Students who were due to sit GCSE exams this summer will receive a calculated grade.
For each student, schools and colleges have provided a ‘centre assessment grade’ for each subject – the grade they would be most likely to have achieved had exams gone ahead – taking into account a range of evidence including, for example, non-exam assessment and mock results.
A and AS level results will be published on 13 August and GCSE results on 20 August, as originally planned. This will enable progression to higher and further education to take place in the normal way. It will also allow students time to decide whether they wish to sit exams in the autumn, and to prepare for those exams if necessary.
Results days for other qualifications are set by individual awarding organisations. Results for vocational and technical qualifications used for progression to further or higher education will be available on the same days as A level and GCSE results. Students who are taking such qualifications should check the planned results day with their school or college.
To make sure that grades are fair between schools and colleges, exam boards are putting all centre assessment grades through a process of standardisation using a model developed with Ofqual, the independent qualifications regulator. Further information is in the guidance from Ofqual on awarding GCSE, AS and A levels.
Ofqual has developed a fair and robust process that takes into account a broad range of evidence, including assessments by schools and colleges of the grades that students would have been likely to obtain if exams went ahead and their prior attainment. Ofqual’s overriding aim is to make sure arrangements this summer are as fair as possible for all students.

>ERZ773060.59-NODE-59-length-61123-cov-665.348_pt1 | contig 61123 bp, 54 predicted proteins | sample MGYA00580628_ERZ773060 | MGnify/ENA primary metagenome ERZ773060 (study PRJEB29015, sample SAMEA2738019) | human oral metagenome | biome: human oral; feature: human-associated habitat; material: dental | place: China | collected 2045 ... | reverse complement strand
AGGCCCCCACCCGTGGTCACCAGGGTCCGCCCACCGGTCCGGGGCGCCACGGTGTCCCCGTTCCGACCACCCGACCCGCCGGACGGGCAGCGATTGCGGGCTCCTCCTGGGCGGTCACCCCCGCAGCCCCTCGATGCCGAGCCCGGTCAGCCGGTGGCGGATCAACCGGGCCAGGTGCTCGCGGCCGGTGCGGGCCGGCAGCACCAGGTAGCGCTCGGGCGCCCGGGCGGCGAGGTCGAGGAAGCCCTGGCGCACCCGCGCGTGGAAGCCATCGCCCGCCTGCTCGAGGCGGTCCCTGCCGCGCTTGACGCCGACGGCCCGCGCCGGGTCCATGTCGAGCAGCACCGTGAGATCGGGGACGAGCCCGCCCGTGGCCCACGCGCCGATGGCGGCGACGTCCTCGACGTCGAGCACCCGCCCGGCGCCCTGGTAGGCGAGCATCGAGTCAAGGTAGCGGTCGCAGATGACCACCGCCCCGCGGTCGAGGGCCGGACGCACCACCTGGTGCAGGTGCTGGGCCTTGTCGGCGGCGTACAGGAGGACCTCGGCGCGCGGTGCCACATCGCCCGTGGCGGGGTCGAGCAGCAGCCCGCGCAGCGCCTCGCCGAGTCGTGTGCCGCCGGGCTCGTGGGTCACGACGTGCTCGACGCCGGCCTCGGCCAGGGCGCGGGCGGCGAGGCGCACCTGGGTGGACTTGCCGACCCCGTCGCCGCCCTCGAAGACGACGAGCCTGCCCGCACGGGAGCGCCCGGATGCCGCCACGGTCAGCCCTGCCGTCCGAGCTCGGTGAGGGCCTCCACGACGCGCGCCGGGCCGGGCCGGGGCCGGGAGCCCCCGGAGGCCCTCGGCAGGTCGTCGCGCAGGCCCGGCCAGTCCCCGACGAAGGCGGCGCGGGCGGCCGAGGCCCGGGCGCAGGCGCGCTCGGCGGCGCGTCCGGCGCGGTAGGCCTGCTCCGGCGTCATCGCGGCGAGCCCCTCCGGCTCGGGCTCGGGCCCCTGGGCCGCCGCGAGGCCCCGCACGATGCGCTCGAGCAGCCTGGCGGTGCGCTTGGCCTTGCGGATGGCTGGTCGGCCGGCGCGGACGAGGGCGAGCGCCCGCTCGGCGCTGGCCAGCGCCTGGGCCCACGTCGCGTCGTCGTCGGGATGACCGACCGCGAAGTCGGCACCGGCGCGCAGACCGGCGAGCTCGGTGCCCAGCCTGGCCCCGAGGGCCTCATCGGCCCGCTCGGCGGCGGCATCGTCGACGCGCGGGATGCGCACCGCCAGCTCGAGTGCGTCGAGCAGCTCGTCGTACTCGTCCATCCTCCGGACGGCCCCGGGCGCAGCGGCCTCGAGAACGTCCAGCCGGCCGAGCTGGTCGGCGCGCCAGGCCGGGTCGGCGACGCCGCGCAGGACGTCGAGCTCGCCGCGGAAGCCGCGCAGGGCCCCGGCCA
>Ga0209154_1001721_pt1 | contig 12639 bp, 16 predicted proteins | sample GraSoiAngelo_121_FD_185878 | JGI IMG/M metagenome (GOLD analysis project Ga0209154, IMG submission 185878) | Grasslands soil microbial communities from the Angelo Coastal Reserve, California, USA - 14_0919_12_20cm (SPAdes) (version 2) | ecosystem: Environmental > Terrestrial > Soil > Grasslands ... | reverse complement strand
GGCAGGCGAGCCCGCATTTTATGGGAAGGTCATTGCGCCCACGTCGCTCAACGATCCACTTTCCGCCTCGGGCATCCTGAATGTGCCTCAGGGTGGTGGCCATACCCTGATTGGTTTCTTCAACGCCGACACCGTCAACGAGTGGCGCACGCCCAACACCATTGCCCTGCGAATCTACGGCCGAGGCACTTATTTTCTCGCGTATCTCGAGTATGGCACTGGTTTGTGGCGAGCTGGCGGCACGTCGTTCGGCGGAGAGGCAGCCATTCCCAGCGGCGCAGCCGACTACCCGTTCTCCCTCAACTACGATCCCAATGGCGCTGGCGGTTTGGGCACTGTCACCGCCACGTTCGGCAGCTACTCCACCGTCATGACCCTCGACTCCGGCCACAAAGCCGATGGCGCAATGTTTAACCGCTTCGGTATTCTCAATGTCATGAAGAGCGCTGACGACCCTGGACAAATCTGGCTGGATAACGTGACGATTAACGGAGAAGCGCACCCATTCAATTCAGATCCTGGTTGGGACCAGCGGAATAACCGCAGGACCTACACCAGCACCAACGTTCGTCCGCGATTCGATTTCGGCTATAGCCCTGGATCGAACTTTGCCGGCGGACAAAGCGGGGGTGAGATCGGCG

Ofqual ran a consultation from 15 to 29 April seeking views on aspects of their proposed arrangements for awarding GCSEs, AS and A levels, including an equality impact assessment informed by a review of the research literature on bias in teacher assessments.
Ofqual and the exam boards are working to ensure that candidates are awarded a fair grade that recognises the work they have put in.
If an A level, AS level or GCSE student does not believe the correct process has been followed in their case, they will have access to a right of appeal on that basis.
Ofqual has consulted on the arrangements for these appeals and announced its decisions on 22 May. Schools and colleges can only appeal, on students’ behalf, against the process or the use of data, not against teachers’ use of their professional judgement.
In addition, if a student does not feel their grade reflects their ability, they will have the opportunity to take an exam in the autumn.
We will add further updates and guidance for students to this page as we receive them from Ofqual – Gov.UK.
If you have any questions regarding Grades Awarded, please reach out and contact us.